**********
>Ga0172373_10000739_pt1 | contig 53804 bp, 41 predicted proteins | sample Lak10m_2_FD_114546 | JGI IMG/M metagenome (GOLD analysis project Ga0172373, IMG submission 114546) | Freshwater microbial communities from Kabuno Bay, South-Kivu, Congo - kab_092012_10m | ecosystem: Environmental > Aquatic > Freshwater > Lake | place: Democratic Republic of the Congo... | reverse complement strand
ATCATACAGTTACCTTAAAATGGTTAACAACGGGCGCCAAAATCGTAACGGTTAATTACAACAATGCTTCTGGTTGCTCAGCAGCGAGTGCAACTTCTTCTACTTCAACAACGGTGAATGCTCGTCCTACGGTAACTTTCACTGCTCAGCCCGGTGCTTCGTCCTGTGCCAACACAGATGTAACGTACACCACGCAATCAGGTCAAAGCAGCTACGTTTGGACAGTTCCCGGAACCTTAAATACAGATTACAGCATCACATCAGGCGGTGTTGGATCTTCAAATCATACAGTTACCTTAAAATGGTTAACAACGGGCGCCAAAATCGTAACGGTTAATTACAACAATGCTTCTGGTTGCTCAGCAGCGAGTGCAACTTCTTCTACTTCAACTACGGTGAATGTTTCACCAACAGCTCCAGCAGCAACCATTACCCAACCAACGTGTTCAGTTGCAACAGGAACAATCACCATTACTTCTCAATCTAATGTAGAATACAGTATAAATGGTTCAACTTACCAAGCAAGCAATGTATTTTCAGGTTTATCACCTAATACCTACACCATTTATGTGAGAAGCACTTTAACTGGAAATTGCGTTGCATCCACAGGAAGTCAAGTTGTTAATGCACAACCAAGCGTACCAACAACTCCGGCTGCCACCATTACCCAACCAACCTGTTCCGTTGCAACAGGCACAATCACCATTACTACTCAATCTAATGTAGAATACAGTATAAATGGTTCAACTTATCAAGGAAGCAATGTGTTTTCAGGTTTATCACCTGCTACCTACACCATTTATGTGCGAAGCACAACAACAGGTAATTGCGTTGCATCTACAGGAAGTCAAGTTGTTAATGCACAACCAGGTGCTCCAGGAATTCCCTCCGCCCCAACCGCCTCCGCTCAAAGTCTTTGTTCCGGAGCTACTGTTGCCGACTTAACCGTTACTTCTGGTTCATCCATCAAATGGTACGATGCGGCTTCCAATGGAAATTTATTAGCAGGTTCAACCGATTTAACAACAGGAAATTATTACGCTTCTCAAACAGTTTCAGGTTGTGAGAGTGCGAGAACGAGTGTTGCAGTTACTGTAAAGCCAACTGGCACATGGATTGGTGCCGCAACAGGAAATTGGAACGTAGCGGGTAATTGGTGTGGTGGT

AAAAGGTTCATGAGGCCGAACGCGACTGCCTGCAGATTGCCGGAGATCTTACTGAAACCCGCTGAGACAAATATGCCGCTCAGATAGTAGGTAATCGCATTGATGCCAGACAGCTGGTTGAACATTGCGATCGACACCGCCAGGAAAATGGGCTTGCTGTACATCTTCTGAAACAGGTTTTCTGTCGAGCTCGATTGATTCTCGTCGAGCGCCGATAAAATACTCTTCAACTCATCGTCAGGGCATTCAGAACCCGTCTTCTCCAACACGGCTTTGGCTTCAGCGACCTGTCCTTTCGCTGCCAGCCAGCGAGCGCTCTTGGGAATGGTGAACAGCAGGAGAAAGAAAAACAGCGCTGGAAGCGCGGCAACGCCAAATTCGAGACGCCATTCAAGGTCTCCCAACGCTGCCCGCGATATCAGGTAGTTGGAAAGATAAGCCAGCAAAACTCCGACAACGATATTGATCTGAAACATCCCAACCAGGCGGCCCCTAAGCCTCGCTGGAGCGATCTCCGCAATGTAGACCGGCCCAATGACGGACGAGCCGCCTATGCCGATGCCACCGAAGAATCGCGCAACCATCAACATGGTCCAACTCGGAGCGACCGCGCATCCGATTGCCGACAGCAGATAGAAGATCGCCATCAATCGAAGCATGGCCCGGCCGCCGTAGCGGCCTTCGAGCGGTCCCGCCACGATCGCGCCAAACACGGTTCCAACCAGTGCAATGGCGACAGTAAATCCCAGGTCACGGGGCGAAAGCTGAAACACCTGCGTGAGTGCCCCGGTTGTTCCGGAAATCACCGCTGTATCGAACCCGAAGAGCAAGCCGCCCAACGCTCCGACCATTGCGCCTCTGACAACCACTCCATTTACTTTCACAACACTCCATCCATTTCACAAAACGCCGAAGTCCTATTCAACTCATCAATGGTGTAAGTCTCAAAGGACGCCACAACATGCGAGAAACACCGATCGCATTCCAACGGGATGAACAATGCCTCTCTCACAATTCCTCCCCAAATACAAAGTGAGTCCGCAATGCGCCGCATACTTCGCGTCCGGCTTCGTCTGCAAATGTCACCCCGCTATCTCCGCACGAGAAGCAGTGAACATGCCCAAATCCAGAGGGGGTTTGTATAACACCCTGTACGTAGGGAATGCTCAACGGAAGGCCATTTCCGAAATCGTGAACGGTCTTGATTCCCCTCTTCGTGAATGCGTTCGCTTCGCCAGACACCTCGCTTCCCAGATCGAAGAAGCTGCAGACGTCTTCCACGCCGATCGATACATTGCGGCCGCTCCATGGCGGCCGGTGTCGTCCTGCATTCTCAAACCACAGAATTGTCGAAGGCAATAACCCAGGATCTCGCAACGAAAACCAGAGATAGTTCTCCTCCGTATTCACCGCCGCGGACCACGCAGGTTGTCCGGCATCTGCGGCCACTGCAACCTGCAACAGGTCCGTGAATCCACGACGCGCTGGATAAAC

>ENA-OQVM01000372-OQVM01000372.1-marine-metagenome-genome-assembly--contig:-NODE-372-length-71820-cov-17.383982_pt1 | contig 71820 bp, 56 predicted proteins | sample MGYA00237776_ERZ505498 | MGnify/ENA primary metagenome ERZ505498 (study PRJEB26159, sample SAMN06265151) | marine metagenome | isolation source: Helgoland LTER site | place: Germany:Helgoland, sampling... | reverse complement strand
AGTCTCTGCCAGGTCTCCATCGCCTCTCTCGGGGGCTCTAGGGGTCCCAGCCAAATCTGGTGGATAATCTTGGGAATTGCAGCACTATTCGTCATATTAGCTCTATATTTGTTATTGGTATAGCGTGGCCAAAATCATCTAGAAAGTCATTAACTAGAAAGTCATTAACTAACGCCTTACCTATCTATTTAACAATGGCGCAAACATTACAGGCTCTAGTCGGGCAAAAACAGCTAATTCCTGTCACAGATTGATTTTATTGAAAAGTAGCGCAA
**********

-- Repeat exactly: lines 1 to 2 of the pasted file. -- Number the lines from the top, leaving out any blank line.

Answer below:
>Ga0172373_10000739_pt1 | contig 53804 bp, 41 predicted proteins | sample Lak10m_2_FD_114546 | JGI IMG/M metagenome (GOLD analysis project Ga0172373, IMG submission 114546) | Freshwater microbial communities from Kabuno Bay, South-Kivu, Congo - kab_092012_10m | ecosystem: Environmental > Aquatic > Freshwater > Lake | place: Democratic Republic of the Congo... | reverse complement strand
ATCATACAGTTACCTTAAAATGGTTAACAACGGGCGCCAAAATCGTAACGGTTAATTACAACAATGCTTCTGGTTGCTCAGCAGCGAGTGCAACTTCTTCTACTTCAACAACGGTGAATGCTCGTCCTACGGTAACTTTCACTGCTCAGCCCGGTGCTTCGTCCTGTGCCAACACAGATGTAACGTACACCACGCAATCAGGTCAAAGCAGCTACGTTTGGACAGTTCCCGGAACCTTAAATACAGATTACAGCATCACATCAGGCGGTGTTGGATCTTCAAATCATACAGTTACCTTAAAATGGTTAACAACGGGCGCCAAAATCGTAACGGTTAATTACAACAATGCTTCTGGTTGCTCAGCAGCGAGTGCAACTTCTTCTACTTCAACTACGGTGAATGTTTCACCAACAGCTCCAGCAGCAACCATTACCCAACCAACGTGTTCAGTTGCAACAGGAACAATCACCATTACTTCTCAATCTAATGTAGAATACAGTATAAATGGTTCAACTTACCAAGCAAGCAATGTATTTTCAGGTTTATCACCTAATACCTACACCATTTATGTGAGAAGCACTTTAACTGGAAATTGCGTTGCATCCACAGGAAGTCAAGTTGTTAATGCACAACCAAGCGTACCAACAACTCCGGCTGCCACCATTACCCAACCAACCTGTTCCGTTGCAACAGGCACAATCACCATTACTACTCAATCTAATGTAGAATACAGTATAAATGGTTCAACTTATCAAGGAAGCAATGTGTTTTCAGGTTTATCACCTGCTACCTACACCATTTATGTGCGAAGCACAACAACAGGTAATTGCGTTGCATCTACAGGAAGTCAAGTTGTTAATGCACAACCAGGTGCTCCAGGAATTCCCTCCGCCCCAACCGCCTCCGCTCAAAGTCTTTGTTCCGGAGCTACTGTTGCCGACTTAACCGTTACTTCTGGTTCATCCATCAAATGGTACGATGCGGCTTCCAATGGAAATTTATTAGCAGGTTCAACCGATTTAACAACAGGAAATTATTACGCTTCTCAAACAGTTTCAGGTTGTGAGAGTGCGAGAACGAGTGTTGCAGTTACTGTAAAGCCAACTGGCACATGGATTGGTGCCGCAACAGGAAATTGGAACGTAGCGGGTAATTGGTGTGGTGGT